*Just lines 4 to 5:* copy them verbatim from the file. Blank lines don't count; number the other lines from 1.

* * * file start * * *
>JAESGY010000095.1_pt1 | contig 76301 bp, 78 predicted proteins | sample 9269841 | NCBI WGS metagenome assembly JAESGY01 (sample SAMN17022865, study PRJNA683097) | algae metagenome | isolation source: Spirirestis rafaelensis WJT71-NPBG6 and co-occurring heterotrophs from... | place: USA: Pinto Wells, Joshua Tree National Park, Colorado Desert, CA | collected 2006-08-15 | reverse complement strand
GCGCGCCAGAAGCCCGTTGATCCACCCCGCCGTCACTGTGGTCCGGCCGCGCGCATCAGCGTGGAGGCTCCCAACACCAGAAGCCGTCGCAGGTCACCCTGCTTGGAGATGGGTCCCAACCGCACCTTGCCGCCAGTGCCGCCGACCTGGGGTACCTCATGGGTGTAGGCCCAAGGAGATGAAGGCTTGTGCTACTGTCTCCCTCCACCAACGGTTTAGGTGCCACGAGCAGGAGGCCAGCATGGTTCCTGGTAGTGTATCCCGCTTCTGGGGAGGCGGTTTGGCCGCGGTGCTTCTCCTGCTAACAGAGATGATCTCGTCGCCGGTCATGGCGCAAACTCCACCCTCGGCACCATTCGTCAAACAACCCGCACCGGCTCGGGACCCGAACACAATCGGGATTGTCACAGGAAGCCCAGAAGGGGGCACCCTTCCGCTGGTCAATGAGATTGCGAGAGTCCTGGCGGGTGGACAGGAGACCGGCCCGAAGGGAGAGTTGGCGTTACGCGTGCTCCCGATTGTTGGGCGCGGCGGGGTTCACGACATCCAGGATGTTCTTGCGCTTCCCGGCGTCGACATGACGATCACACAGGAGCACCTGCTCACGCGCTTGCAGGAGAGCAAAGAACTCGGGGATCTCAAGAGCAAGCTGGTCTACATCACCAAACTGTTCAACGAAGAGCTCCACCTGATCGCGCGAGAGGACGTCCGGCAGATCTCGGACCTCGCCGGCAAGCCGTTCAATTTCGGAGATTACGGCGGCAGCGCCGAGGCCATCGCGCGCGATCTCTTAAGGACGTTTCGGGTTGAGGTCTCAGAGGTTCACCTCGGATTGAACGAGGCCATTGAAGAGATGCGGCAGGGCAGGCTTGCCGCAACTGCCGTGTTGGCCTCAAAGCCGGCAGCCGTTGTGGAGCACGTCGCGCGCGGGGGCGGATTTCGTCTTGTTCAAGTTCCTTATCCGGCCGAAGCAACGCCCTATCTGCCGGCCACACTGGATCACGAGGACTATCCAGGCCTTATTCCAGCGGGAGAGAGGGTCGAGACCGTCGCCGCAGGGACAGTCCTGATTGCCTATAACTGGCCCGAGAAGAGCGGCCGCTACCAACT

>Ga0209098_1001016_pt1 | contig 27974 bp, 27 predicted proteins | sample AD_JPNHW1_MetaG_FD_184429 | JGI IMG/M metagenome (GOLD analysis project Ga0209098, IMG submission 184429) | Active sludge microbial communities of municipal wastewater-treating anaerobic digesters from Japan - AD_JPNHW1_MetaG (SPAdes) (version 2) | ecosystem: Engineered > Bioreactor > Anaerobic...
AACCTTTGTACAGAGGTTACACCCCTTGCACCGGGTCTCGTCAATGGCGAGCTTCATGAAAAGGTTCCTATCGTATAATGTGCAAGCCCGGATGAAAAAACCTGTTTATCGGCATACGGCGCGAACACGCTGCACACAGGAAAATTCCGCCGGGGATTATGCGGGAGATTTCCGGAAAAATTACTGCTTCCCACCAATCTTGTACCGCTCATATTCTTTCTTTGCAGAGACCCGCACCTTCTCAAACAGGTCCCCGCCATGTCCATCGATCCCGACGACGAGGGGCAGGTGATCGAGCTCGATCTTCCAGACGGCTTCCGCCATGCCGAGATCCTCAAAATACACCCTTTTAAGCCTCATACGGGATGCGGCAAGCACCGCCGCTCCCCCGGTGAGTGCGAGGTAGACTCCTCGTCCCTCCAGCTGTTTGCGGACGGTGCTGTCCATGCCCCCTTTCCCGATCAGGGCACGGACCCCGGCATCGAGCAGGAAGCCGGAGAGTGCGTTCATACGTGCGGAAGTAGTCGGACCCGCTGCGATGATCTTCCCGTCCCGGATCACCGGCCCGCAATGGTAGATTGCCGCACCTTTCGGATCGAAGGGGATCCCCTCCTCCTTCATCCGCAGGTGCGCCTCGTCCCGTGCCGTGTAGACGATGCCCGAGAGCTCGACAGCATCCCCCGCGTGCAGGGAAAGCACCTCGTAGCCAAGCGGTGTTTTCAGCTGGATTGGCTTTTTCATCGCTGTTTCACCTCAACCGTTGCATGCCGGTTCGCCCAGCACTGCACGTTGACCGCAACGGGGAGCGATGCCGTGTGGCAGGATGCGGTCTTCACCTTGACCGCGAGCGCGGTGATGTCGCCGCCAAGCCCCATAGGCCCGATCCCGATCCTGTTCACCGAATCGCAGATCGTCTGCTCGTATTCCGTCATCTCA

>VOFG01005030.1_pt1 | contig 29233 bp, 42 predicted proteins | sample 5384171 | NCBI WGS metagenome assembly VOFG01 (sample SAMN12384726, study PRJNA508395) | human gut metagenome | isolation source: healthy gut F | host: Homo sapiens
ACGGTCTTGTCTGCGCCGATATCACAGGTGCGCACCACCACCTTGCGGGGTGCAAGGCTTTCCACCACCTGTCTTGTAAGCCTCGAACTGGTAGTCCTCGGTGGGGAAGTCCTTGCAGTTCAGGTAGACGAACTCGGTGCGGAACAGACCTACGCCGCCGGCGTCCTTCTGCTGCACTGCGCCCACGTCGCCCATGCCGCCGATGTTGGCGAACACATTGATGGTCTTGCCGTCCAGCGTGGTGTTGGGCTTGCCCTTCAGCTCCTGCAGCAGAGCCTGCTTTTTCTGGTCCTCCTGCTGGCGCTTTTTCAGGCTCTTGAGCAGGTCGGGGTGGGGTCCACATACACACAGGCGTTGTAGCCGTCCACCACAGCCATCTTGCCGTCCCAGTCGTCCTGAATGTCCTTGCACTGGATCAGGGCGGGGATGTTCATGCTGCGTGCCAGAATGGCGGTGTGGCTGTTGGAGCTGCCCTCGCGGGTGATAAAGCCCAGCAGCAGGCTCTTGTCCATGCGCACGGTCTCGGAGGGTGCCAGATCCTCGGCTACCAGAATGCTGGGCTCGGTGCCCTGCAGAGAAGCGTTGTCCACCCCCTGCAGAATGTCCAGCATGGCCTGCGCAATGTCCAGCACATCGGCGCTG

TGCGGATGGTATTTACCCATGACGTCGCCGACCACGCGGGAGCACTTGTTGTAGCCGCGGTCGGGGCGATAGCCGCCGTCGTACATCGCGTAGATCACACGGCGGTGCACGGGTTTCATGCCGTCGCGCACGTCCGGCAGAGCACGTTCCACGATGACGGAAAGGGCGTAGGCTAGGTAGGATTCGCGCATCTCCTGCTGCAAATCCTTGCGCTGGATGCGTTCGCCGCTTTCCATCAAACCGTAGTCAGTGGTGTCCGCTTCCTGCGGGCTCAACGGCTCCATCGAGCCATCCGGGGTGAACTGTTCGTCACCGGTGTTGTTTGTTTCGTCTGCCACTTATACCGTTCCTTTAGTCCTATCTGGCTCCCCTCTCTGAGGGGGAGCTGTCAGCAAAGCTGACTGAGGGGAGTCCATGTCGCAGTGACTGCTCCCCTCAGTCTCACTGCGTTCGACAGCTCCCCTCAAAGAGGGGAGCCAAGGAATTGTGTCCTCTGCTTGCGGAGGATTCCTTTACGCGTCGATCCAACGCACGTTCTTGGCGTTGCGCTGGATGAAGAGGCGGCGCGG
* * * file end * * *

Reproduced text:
AACCTTTGTACAGAGGTTACACCCCTTGCACCGGGTCTCGTCAATGGCGAGCTTCATGAAAAGGTTCCTATCGTATAATGTGCAAGCCCGGATGAAAAAACCTGTTTATCGGCATACGGCGCGAACACGCTGCACACAGGAAAATTCCGCCGGGGATTATGCGGGAGATTTCCGGAAAAATTACTGCTTCCCACCAATCTTGTACCGCTCATATTCTTTCTTTGCAGAGACCCGCACCTTCTCAAACAGGTCCCCGCCATGTCCATCGATCCCGACGACGAGGGGCAGGTGATCGAGCTCGATCTTCCAGACGGCTTCCGCCATGCCGAGATCCTCAAAATACACCCTTTTAAGCCTCATACGGGATGCGGCAAGCACCGCCGCTCCCCCGGTGAGTGCGAGGTAGACTCCTCGTCCCTCCAGCTGTTTGCGGACGGTGCTGTCCATGCCCCCTTTCCCGATCAGGGCACGGACCCCGGCATCGAGCAGGAAGCCGGAGAGTGCGTTCATACGTGCGGAAGTAGTCGGACCCGCTGCGATGATCTTCCCGTCCCGGATCACCGGCCCGCAATGGTAGATTGCCGCACCTTTCGGATCGAAGGGGATCCCCTCCTCCTTCATCCGCAGGTGCGCCTCGTCCCGTGCCGTGTAGACGATGCCCGAGAGCTCGACAGCATCCCCCGCGTGCAGGGAAAGCACCTCGTAGCCAAGCGGTGTTTTCAGCTGGATTGGCTTTTTCATCGCTGTTTCACCTCAACCGTTGCATGCCGGTTCGCCCAGCACTGCACGTTGACCGCAACGGGGAGCGATGCCGTGTGGCAGGATGCGGTCTTCACCTTGACCGCGAGCGCGGTGATGTCGCCGCCAAGCCCCATAGGCCCGATCCCGATCCTGTTCACCGAATCGCAGATCGTCTGCTCGTATTCCGTCATCTCA

>VOFG01005030.1_pt1 | contig 29233 bp, 42 predicted proteins | sample 5384171 | NCBI WGS metagenome assembly VOFG01 (sample SAMN12384726, study PRJNA508395) | human gut metagenome | isolation source: healthy gut F | host: Homo sapiens